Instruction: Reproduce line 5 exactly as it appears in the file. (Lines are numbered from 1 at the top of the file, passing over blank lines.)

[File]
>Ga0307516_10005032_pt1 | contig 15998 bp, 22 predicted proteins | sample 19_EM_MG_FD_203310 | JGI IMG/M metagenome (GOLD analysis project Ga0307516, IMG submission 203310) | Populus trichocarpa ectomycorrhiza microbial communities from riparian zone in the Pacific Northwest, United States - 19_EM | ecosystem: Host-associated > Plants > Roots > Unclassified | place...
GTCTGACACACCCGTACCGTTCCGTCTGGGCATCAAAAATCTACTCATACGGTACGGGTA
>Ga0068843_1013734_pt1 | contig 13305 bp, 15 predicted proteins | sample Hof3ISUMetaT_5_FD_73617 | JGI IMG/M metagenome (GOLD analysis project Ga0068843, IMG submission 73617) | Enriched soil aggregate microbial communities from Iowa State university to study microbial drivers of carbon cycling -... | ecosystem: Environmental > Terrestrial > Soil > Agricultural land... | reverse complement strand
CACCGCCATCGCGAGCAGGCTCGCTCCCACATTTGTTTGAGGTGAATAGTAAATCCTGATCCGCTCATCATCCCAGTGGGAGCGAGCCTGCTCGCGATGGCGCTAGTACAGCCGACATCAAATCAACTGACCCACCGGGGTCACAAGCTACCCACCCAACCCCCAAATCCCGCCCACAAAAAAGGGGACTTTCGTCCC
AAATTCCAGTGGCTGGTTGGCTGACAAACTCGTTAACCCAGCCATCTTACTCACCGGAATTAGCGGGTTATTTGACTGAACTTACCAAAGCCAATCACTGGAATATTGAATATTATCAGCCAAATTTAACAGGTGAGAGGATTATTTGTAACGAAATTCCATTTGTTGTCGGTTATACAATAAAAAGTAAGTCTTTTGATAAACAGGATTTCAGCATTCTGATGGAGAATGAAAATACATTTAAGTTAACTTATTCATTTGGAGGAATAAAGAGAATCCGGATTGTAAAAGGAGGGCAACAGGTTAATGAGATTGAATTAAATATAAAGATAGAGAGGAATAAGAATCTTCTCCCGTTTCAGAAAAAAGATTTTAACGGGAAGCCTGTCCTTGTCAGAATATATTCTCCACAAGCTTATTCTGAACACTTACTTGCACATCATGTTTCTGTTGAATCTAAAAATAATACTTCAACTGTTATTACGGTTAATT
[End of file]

AAATTCCAGTGGCTGGTTGGCTGACAAACTCGTTAACCCAGCCATCTTACTCACCGGAATTAGCGGGTTATTTGACTGAACTTACCAAAGCCAATCACTGGAATATTGAATATTATCAGCCAAATTTAACAGGTGAGAGGATTATTTGTAACGAAATTCCATTTGTTGTCGGTTATACAATAAAAAGTAAGTCTTTTGATAAACAGGATTTCAGCATTCTGATGGAGAATGAAAATACATTTAAGTTAACTTATTCATTTGGAGGAATAAAGAGAATCCGGATTGTAAAAGGAGGGCAACAGGTTAATGAGATTGAATTAAATATAAAGATAGAGAGGAATAAGAATCTTCTCCCGTTTCAGAAAAAAGATTTTAACGGGAAGCCTGTCCTTGTCAGAATATATTCTCCACAAGCTTATTCTGAACACTTACTTGCACATCATGTTTCTGTTGAATCTAAAAATAATACTTCAACTGTTATTACGGTTAATT